It was cold, but I didnít feel it. The wind was up and I should have been shivering, but instead I was standing barefoot in the sand, head back and arms outstretched, eyes peacefully closed, with a hurricane of hair lashing my smiling face. As I basked in the blustering blueness of sky and sea that formed a seamless blend along the shoreline, I soaked up the invisible sun and felt phantom warmth blanketed in winter.
Continuing my barefoot foray down what I consider the most elemental of memory lanes in this, my heaven-on-earth, it occurred to me that I must be an eccentric sight to anyone peering through a window in the monotonously perfect condos standing in silent salute along the dunes.
Think about it. The air is cruel in its coldness, with salty icicles pelting uncovered skin, punishing even the bravest of beachcombers. And, standing blissfully unperturbed in that wintry hell, is a solitary soul unaffected by the blast. But they would be wrong. I am deeply affected, but not on the outside for any and all to see. No, the affect is in my soul, blasted by the sands of time until it is polished and glistening.
I welcome this sandblasting. In fact, I yearn for it like a block of marble for its Michelangelo. In the wildly creative hands of nature, I know that each barefoot step draws me closer to my intended purpose, nearer to my masterpiece moment. Lest you think my strangeness is as boundless as the ocean, let me put you at ease. Itís not only in the dead of winter that I walk the beach, covetously collecting grains of sand between my toes. I am an all-season oddity. But, somehow, the biting coldness makes each step more concrete, leaving imprints that follow and find me wherever I wander. The limitless coastline calls me, much like the resonance radiating from the seashells scattered artistically along my path. It has a Pied Piper effect, luring me to where memories were made.
I was younger then. Prettier, too, but never happier, although the years that trail me in the rapidly receding surf of my life were nothing less than blissful themselves. The happiness I feel today doesnít eclipse the joy of yesterday, but equals it in an odd, inches- to-meters conversion-esque kind of way. Back then, my seaside strolls werenít solitary. In fact, I rarely had time to myself during the early years of raising a family. But, those moments on the beach with my babies, darting around me like little sandpipers, are etched as indelibly in my heart as the fossilized fragments imbedded in the ground under my bare feet.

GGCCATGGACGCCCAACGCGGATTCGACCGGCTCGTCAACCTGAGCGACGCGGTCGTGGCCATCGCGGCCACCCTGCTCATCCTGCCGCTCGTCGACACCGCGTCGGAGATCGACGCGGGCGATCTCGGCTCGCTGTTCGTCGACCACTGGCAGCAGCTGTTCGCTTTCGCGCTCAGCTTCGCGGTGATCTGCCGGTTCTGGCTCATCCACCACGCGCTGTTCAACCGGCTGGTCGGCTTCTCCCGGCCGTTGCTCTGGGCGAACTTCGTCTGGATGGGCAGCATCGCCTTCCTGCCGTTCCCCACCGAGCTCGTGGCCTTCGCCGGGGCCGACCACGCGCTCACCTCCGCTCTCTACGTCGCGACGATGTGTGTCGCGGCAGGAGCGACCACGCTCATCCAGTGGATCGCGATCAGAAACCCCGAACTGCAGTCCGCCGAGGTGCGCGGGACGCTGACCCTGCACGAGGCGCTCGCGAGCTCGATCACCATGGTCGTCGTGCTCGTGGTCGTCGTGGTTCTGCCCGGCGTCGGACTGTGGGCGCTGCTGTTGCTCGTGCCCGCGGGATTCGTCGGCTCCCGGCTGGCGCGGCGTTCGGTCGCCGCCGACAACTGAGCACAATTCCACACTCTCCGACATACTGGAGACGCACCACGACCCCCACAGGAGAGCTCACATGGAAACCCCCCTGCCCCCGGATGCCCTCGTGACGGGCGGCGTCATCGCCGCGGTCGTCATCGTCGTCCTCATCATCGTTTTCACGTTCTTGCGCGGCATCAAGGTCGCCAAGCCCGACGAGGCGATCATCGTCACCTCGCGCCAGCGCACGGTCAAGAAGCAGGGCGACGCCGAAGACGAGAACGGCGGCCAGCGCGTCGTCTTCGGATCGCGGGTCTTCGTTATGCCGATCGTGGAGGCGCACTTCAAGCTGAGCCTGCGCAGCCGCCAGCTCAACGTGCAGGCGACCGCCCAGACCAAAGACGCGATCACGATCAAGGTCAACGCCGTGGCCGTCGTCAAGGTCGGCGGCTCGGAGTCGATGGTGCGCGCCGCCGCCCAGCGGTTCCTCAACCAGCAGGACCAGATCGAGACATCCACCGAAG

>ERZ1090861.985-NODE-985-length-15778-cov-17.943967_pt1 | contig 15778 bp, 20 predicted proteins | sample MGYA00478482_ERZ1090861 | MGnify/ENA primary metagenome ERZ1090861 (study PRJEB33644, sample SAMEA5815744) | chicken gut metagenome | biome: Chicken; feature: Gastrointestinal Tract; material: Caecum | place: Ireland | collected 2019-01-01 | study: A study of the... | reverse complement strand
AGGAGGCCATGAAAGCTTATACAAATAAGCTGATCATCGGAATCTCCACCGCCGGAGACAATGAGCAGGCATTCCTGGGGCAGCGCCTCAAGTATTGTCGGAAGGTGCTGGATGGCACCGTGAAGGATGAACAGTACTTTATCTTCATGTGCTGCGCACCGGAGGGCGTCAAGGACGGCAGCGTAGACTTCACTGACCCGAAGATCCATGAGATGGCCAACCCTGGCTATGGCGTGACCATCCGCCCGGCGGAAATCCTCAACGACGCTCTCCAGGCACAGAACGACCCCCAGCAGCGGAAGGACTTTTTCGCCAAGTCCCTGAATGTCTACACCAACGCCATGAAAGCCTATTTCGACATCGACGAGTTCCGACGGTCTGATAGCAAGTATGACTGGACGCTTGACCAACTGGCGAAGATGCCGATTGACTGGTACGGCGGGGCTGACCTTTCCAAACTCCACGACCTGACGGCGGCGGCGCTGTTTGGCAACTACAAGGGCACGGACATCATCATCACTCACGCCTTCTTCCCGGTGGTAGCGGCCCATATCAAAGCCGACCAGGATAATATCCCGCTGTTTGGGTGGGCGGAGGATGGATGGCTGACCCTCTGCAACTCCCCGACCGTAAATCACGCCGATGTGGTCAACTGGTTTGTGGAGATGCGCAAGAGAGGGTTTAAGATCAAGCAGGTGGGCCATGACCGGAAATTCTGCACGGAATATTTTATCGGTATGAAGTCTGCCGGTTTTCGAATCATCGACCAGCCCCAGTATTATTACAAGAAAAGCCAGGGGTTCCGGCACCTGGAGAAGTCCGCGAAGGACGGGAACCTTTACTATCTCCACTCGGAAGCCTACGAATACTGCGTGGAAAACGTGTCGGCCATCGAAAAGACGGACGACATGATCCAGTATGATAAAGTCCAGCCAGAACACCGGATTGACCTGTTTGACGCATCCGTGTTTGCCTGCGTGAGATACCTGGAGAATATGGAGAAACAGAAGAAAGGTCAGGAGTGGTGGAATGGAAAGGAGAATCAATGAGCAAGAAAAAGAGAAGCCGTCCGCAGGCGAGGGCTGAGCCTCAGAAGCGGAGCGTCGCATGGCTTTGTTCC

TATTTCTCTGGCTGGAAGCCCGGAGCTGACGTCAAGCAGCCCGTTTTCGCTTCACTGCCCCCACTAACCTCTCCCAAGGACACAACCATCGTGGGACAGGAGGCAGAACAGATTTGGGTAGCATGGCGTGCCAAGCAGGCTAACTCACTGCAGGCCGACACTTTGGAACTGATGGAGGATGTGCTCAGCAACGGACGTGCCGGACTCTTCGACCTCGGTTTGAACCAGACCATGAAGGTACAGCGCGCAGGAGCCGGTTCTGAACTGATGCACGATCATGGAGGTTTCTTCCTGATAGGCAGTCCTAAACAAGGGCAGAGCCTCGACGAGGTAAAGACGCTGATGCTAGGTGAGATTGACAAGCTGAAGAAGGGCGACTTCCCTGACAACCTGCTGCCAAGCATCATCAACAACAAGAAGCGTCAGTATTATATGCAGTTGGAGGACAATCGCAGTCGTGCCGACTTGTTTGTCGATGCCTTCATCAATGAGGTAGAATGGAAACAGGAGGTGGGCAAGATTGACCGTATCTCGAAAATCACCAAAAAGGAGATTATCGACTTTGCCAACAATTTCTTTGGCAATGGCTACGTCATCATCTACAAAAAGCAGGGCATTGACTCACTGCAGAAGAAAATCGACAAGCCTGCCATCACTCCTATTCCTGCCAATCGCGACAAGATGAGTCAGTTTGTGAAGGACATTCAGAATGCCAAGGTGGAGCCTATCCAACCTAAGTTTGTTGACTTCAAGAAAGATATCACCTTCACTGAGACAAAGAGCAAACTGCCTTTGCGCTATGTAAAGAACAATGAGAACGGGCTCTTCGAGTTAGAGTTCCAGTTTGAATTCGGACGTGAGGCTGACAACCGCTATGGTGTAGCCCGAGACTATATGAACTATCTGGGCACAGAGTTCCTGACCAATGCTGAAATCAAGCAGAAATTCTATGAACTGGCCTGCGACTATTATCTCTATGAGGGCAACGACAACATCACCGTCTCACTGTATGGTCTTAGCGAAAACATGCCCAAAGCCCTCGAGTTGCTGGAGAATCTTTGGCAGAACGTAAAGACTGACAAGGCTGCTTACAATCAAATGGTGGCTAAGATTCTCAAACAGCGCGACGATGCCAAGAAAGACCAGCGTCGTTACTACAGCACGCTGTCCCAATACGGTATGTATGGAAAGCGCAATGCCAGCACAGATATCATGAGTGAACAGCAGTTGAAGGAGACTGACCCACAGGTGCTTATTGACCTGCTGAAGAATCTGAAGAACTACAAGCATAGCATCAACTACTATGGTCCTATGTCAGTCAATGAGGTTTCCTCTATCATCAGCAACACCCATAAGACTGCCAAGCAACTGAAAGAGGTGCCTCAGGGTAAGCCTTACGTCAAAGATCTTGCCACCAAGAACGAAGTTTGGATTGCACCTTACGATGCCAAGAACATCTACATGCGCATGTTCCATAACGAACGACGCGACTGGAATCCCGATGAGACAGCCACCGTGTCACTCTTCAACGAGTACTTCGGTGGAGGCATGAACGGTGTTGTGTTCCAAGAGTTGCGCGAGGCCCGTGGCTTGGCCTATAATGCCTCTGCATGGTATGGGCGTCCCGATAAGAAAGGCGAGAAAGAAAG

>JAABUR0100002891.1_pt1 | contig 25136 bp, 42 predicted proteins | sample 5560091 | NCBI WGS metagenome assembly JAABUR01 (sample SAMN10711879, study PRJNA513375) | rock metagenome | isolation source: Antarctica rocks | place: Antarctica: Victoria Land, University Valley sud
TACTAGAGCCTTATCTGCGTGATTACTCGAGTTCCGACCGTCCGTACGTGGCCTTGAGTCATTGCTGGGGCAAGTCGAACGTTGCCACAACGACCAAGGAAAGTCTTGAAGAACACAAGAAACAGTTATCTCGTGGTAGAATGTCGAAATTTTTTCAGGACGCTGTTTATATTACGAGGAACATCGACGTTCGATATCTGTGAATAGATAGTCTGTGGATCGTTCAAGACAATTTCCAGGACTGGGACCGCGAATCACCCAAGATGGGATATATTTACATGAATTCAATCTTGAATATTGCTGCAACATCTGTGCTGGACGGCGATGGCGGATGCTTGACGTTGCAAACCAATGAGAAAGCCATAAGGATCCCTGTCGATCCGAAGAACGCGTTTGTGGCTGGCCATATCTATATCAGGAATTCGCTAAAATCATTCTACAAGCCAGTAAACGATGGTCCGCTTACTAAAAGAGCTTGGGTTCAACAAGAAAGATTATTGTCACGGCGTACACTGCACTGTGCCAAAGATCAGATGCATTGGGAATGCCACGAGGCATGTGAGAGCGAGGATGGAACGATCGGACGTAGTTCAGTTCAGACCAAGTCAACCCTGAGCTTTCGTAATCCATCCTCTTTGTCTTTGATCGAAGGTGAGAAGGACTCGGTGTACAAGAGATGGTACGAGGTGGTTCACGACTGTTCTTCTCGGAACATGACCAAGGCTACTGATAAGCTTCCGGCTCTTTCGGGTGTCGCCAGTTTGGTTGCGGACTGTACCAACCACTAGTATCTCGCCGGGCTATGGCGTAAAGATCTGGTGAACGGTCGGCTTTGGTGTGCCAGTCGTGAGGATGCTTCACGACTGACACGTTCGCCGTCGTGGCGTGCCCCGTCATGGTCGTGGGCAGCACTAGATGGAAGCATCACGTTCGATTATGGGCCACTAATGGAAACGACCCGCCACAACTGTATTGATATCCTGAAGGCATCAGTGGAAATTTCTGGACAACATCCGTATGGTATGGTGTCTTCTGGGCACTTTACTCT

The babies bombarded the beach with the innocent abandon of childhood, teaching me lessons that linger in my mind and saturate my spirit still. Tirelessly, they would explore and examine the world unfurling in all its glossy wetness and glorious graininess. The sharply honed landscape, sculpted by childishly capricious forces of nature, would taunt and tease as it morphed and meandered and mesmerized into a million different moments captured, clinging to tiny toes and fingers at the end of a magnificent day. Standing on the smoothly weathered steps that joined our back door with Godís beachfront backyard, I must have collected at least a ton of sand from all the fleshy folds of baby-soft skin over the years. Today, this moment, I wish I could hold each long-lost grain of those bygone memories and feel them sift through my fingers once again.
Like sands through an hourglass, my life and times have flowed in a steady stream to this moment that finds me standing barefoot in the sand, head back and arms outstretched, eyes peacefully closed, with a hurricane of hair lashing my smiling face as in days of old. I must admit this stance isnít exactly original. I mimic the ďsmiling statueĒ my children created and perfected over years of practice, having observed its elegance and extravagance at least a million times from under my floppy straw hat.
As I walk, bent into the winter wind, I stop often and strike the pose. Then, as is my custom, I walk on, oblivious to the cold or the stares of strangers securely ensconced in their condos-by-the-coast. When finally I return to the doorstep where mountains of sand have been recycled from the aforementioned fingers, toes, swimsuits, and beach towels of my past, I stop again. Unmoving, I consider the stories within those miniscule grains and relish again their happy endings. Then, as is my custom, I add to the collection of memories by brushing the newly acquired moments from my feet and fingers where they have found refuge. Lovingly, I listen as they tell the story of this day, and every day that I have walked barefoot along this ever-changing yet ever-familiar stretch of beach.
Honestly? Thereís nothing I love more than sand between my toes. And time on my hands.